1. Maxine Waters. I called out Donald Trump when he used his official position as an elected official to incite violence, so it only feels fair that Maxine Waters gets the same treatment. Using threats of violence to score political points with her base is precisely the activity that she scorned Trump and Republicans for doing over the last four years shows clearly that she’s a politician in precisely the same mold. Her calls to “get more confrontational,” should be as roundly condemned as were Trump’s words… but they won’t be in the prevailing media environment. In my books, though, a demagogue is a demagogue regardless of having an (R) or (D) after their name.
2. Excess savings. A CNN article this week blazed a headline that globally, “Consumers have $5.4 Trillion in Excess Savings” and positing that we’re about to see a boom in consumer spending. I only mention it because CNN also likes to run articles highlighting how bad we Americans are at saving for retirement or even just saving in general. The American portion of this “excess savings” is estimated (again by CNN) to be $2.6 Trillion. It feels like a perfect (and passed up) opportunity to encourage our countrymen to do something radical like open a retirement account, hold that cash as an emergency fund, or otherwise think beyond going on a buying binge as soon as the plague is over. I suppose soon enough we’ll be back to the inevitable stories about how no one is saving for retirement or can’t afford a $37 dollar emergency.
3. Reading for comprehension. I’ve responded to approximately 200 emails from people who “can’t find the schedule” for this week’s event. Look, numbnuts. You literally had to scroll past the schedule to find the group email address that lands stupid questions in my inbox. If reading for comprehension is a measure of how qualified companies or individuals are to provide services under contract, I’ve got an impressive list of them that should be rejected out of hand as not meeting minimum quality standards.
1. Twitter. Like so many other sites I’ve already abandoned, Twitter is quickly climbing the list of platforms that aren’t improving my life in any meaningful way. In fact, over the last few days I’ve noticed that I’m happier at the end of the day when I don’t check in periodically with Twitter. As always, the far right wants me to be outraged over A, B, and C while the leftists want me to be outraged by D, E, and F. I’m left to sift through the ginned-up outrage to find the nuggets of history, books, and sundry other content that I’m interested in. I really do like the concept of Twitter, but I’m increasingly less interest in endless social outrage and those who seem to thrive on it that are cluttering the space.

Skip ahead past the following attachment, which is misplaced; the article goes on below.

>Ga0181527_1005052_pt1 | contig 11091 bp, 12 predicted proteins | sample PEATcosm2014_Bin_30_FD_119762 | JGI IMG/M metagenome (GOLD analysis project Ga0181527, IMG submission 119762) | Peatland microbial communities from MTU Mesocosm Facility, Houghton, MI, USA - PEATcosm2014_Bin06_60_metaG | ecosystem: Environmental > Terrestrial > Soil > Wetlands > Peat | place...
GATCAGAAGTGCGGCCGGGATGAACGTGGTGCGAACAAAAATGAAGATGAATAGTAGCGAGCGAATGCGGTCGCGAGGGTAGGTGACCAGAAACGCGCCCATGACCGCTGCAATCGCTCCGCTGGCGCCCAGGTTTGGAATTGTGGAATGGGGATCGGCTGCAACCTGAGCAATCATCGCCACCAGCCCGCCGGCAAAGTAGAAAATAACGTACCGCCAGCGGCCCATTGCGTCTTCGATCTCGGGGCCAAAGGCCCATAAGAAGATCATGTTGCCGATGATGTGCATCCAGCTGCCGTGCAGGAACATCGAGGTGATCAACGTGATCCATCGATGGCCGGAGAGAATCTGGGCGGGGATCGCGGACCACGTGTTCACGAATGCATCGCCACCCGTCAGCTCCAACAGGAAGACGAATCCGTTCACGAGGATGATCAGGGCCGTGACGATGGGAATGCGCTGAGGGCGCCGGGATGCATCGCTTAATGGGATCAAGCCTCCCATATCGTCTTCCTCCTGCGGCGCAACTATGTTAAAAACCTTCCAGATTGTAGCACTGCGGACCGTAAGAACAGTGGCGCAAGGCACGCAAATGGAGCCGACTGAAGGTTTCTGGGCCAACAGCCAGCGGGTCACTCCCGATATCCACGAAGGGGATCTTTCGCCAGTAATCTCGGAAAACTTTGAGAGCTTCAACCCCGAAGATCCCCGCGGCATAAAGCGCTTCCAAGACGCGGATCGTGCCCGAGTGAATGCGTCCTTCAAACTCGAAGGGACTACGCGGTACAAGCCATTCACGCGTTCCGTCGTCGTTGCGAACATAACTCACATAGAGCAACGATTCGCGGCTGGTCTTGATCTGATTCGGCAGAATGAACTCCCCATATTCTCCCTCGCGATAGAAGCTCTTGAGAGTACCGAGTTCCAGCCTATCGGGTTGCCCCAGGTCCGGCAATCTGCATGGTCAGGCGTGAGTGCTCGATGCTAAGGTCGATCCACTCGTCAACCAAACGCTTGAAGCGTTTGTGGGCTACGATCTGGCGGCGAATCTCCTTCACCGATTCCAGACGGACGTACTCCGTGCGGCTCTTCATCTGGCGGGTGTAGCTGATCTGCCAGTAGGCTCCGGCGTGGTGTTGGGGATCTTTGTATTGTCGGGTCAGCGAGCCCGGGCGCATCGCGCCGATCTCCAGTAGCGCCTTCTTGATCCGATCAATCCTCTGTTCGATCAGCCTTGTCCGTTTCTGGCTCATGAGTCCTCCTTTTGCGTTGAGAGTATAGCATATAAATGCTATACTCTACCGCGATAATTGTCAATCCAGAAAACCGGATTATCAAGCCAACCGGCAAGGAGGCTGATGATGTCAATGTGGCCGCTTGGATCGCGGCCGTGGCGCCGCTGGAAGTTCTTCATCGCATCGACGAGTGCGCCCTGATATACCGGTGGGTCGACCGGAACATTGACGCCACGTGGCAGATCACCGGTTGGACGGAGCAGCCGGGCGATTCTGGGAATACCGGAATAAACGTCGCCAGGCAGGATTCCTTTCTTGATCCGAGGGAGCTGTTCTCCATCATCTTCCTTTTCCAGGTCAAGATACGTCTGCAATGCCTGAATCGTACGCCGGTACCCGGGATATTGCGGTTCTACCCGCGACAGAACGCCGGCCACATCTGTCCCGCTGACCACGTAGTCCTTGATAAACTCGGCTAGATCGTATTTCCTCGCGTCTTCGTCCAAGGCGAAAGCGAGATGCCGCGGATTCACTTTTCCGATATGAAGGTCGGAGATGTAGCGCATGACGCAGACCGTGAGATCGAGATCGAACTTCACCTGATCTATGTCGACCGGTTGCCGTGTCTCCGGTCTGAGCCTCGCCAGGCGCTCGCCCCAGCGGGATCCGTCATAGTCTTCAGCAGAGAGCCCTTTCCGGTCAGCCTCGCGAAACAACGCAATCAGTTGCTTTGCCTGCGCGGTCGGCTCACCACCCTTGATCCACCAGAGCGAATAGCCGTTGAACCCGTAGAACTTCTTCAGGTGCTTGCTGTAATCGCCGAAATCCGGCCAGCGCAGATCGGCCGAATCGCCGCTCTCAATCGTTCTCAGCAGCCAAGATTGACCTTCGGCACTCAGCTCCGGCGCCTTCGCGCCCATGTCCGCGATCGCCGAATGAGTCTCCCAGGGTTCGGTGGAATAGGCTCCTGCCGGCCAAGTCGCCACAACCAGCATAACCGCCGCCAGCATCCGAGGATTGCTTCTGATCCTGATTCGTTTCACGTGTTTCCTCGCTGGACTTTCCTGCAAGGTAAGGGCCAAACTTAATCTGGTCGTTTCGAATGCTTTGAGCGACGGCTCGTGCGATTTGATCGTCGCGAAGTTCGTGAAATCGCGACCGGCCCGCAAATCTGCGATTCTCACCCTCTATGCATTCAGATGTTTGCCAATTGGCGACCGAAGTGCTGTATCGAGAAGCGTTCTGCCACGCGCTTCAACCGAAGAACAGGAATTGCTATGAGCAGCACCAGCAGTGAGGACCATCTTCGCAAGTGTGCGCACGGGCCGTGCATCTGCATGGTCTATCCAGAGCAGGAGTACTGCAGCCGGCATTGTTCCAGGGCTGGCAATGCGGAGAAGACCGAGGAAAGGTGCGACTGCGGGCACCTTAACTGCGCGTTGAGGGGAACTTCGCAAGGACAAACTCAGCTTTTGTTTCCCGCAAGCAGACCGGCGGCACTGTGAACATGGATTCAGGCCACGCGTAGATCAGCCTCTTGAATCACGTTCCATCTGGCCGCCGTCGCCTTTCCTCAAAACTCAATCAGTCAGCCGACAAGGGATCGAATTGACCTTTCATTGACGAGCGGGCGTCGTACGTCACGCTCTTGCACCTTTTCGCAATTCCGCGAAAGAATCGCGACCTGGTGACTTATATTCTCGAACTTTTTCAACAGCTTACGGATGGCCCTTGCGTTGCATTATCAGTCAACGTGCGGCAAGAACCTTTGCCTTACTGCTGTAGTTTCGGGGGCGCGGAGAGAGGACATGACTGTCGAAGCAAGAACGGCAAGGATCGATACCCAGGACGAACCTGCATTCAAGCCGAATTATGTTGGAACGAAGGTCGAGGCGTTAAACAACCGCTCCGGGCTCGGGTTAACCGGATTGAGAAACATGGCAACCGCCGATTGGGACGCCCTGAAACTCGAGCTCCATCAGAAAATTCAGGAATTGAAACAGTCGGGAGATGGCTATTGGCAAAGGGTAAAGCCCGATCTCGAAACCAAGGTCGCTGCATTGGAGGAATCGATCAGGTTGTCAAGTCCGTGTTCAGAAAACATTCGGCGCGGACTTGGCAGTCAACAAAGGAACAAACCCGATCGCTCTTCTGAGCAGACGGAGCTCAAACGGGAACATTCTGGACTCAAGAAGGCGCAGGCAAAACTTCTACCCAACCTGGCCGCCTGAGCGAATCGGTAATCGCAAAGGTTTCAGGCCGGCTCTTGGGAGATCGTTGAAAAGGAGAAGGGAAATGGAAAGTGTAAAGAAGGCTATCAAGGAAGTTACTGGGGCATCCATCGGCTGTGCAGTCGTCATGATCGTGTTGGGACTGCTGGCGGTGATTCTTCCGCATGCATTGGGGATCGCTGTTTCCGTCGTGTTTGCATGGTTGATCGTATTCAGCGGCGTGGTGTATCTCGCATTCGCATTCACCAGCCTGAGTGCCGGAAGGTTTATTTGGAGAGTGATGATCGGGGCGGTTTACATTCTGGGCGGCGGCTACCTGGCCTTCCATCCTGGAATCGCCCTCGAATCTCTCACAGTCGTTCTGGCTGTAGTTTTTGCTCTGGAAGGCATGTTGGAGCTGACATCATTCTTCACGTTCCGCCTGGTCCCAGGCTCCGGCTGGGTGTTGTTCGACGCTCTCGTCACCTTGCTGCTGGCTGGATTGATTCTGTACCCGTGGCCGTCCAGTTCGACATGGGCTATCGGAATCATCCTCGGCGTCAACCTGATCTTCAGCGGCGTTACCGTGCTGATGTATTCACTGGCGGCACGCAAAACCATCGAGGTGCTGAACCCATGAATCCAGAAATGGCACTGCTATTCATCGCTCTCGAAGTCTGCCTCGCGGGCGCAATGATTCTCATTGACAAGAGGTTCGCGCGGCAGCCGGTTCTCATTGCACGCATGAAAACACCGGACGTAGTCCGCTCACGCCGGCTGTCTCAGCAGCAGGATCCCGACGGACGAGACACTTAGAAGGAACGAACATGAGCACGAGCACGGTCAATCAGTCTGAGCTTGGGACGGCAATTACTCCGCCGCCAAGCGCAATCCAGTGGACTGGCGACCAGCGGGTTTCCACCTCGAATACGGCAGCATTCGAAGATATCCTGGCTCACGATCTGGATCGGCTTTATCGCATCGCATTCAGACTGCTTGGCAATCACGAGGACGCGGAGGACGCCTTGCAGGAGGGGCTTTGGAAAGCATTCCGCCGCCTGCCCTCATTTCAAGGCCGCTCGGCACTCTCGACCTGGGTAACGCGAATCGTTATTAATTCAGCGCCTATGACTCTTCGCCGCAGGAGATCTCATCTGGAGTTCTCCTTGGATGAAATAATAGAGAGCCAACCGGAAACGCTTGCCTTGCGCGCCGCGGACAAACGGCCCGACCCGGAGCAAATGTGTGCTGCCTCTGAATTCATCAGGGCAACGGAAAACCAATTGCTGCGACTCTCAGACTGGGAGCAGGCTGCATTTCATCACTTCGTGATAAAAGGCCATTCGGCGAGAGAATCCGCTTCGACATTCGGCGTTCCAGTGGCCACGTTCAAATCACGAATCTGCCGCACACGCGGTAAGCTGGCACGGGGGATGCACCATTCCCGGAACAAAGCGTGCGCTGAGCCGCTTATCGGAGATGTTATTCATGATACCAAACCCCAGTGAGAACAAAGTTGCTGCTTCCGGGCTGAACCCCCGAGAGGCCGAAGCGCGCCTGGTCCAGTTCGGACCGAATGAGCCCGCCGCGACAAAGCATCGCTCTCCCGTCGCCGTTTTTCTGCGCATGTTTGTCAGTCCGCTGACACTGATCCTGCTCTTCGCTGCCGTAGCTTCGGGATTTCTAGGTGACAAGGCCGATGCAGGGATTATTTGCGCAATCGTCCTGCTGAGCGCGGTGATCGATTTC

2. Anti-vax. I would love to see a Venn diagram of people who vocally won’t get vaccinated against COVID-19 because “who knows what it’ll do to my body” on one side and people who smoke, drink, or use/sell “nutritional” supplements and essential oils on the other. I don’t think It would be a perfect circle, but I have a hunch there would be some considerable overlap.
3. Court packing. It seems there’s legislation drifting around the halls of Congress that would add four seats to the Supreme Court. I have to ask, if this new court packing scheme is allowed to move forward, what’s to stop the next Republican administration and Congress from adding four more… and then four more the next time Democrats hold power, and so on indefinitely into the future? Aside from the obvious – that it’s a blatant attempt by Congressional Democrats to change the rules purely because they don’t like who the previous administration nominated – it sets a dumb precedent based on the assumption that their party is going to hold all the levers of power forever. Based on the historical record, is a patently ridiculous assumption. I suspect that once the consequences of treating the size of the high court as something that should be changed at will are fully realized, we’ll find that this legislation, if passed into law, simply created another battlefield where the issue will never fully be settled and there will be no end to the self-inflicted turmoil that ensues.